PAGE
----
The team investigated the association between administration of an oral rotavirus vaccine and the development of intussusception in infants. The researchers reported their findings in the New England Journal of Medicine.
Intussusception is a form of intestinal obstruction in which a segment of the bowel prolapses into a more distal segment.
Hospitalized infants', one- to twelve-months old, were identified. Each infant with intussusception was matched according to age with four healthy control infants who had been born at the same hospital.
Data were analyzed for 429 infants with intussusception and 1,763 matched controls in a case-control analysis, as well as for 432 infants with intussusception in a case-series analysis.
|After the first dose of RRV-TV, risk of developing intussusception was 22-times normal.|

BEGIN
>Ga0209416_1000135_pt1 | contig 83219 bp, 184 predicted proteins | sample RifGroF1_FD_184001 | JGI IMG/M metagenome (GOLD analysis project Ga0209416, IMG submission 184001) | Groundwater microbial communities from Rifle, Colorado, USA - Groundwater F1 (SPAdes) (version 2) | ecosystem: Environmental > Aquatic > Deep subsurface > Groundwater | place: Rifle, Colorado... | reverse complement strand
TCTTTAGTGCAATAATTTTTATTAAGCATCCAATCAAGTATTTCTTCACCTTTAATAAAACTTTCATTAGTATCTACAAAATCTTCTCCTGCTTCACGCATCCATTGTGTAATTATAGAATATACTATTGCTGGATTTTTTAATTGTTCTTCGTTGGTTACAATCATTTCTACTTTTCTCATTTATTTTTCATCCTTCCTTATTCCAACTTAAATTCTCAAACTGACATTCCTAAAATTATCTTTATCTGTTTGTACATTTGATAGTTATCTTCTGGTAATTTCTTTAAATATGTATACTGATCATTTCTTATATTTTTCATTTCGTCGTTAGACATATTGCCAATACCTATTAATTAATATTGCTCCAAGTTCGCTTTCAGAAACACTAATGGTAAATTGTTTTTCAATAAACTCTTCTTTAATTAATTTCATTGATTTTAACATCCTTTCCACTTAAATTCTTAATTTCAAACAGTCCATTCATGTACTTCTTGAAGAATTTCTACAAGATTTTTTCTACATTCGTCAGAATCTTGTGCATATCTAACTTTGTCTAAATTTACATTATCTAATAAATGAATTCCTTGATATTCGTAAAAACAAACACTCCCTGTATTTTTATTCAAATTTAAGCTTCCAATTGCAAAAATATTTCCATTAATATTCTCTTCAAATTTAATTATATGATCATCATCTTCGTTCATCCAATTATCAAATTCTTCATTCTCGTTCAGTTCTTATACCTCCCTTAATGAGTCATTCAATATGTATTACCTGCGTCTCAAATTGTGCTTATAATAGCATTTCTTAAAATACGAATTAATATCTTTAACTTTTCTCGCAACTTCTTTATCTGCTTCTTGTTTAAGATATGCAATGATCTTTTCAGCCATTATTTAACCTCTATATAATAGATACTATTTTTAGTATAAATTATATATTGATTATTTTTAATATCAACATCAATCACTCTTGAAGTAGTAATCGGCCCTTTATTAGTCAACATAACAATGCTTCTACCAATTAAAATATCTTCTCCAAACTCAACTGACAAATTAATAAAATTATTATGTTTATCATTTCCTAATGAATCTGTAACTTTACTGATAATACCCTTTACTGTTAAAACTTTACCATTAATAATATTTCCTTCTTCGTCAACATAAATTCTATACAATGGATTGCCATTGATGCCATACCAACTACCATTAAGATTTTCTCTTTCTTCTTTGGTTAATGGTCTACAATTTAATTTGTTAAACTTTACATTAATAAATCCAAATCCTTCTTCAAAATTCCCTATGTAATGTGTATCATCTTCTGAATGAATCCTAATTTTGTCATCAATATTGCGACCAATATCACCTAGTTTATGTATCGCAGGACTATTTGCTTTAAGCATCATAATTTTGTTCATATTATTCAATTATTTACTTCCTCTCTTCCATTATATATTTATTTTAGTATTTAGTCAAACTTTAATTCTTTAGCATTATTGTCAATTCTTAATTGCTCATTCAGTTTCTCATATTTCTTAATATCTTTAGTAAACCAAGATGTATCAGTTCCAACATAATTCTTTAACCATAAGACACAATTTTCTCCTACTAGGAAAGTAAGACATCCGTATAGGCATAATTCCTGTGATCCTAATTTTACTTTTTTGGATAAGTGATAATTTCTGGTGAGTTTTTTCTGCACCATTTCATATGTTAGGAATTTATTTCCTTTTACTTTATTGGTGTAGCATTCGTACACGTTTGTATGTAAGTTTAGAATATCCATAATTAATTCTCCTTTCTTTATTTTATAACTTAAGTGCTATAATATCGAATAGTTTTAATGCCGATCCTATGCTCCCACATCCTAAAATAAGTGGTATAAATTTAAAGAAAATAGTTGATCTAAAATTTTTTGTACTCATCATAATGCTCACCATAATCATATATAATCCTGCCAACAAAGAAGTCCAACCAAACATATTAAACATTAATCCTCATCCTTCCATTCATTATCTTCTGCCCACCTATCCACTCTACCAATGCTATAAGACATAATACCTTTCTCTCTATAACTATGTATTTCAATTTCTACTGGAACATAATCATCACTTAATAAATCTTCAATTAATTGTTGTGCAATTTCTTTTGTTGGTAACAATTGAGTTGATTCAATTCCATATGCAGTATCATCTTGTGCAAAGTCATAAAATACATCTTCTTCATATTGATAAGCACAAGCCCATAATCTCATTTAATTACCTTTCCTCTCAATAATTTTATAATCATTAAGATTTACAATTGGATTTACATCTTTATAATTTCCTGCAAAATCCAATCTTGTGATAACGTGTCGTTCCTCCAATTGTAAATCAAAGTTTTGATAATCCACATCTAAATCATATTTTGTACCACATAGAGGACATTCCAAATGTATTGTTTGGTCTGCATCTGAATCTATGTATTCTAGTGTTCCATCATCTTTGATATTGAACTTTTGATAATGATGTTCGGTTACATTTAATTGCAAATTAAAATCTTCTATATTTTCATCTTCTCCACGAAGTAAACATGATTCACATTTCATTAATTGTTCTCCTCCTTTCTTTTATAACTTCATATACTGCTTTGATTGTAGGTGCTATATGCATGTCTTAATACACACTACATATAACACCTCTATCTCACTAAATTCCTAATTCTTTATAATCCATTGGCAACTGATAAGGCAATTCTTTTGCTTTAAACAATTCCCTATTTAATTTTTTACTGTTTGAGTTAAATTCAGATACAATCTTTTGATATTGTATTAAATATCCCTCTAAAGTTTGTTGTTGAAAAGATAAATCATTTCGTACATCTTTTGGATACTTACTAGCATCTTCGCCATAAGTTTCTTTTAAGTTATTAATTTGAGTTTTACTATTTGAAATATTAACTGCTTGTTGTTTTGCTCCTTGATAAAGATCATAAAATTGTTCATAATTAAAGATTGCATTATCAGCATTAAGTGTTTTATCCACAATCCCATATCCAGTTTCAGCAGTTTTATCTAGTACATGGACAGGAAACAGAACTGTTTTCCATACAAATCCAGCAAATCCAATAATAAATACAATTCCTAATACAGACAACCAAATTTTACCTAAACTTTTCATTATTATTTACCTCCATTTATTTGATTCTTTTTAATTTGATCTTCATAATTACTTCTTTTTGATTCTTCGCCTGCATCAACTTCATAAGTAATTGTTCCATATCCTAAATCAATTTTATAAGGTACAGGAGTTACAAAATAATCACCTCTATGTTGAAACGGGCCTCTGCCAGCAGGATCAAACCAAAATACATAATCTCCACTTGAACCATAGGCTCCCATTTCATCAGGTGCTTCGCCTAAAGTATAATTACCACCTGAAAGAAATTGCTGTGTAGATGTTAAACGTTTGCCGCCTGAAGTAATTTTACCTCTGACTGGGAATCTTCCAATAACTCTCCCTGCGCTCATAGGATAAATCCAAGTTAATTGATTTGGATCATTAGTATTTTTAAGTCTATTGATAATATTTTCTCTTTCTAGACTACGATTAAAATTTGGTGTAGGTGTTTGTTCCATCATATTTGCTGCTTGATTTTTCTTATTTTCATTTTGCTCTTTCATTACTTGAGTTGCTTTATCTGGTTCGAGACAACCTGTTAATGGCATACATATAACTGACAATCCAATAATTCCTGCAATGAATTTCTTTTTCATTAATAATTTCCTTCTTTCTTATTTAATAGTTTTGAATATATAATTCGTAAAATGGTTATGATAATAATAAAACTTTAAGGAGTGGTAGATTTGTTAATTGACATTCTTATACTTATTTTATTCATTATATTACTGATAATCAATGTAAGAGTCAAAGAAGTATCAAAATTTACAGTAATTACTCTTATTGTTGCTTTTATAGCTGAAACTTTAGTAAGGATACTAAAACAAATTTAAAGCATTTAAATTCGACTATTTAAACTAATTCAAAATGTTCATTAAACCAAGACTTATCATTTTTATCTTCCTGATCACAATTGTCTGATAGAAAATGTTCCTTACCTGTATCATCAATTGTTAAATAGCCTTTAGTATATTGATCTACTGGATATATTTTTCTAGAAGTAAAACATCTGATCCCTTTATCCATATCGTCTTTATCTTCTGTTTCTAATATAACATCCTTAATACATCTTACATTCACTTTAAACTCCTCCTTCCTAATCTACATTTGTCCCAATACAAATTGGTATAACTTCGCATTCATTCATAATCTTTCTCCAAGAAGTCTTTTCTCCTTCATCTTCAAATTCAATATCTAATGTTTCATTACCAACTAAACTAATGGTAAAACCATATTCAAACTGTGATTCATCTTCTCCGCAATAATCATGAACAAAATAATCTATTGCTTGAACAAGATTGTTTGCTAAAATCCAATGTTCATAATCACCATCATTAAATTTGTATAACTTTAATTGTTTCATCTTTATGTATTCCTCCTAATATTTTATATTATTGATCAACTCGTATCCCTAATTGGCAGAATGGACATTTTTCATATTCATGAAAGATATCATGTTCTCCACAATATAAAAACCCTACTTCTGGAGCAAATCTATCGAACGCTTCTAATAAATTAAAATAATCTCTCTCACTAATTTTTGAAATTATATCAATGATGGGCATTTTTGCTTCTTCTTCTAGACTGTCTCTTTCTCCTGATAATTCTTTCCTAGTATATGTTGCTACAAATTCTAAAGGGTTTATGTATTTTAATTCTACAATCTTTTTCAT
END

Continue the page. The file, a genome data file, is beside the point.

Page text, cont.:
|N Engl J Med|
17.2% of the 429 infants with intussusception and 12.8% of the 1,763 controls had received RRV-TV.
An increased risk of intussusception 3 to 14 days after the first dose of RRV-TV was found in the case-control analysis (adjusted odds ratio, 21.7).
In the case-series analysis, the incidence-rate ratio was 29.4 for days 3 through 14 after a first dose. There was also an increase in the risk of intussusception after the second dose of the vaccine, but this was smaller than after the first dose.
The authors estimated that one case of intussusception attributable to the vaccine would occur for every 4670 to 9474 infants vaccinated, assuming full implementation of a national RRV-TV vaccination program.
Dr Trudy Murphy, of the Centers for Disease Control and Prevention, Atlanta, concluded, "The strong association between vaccination with RRV-TV and intussusception among otherwise healthy infants supports the existence of a causal relation.
"Rotavirus vaccines with an improved safety profile are urgently needed."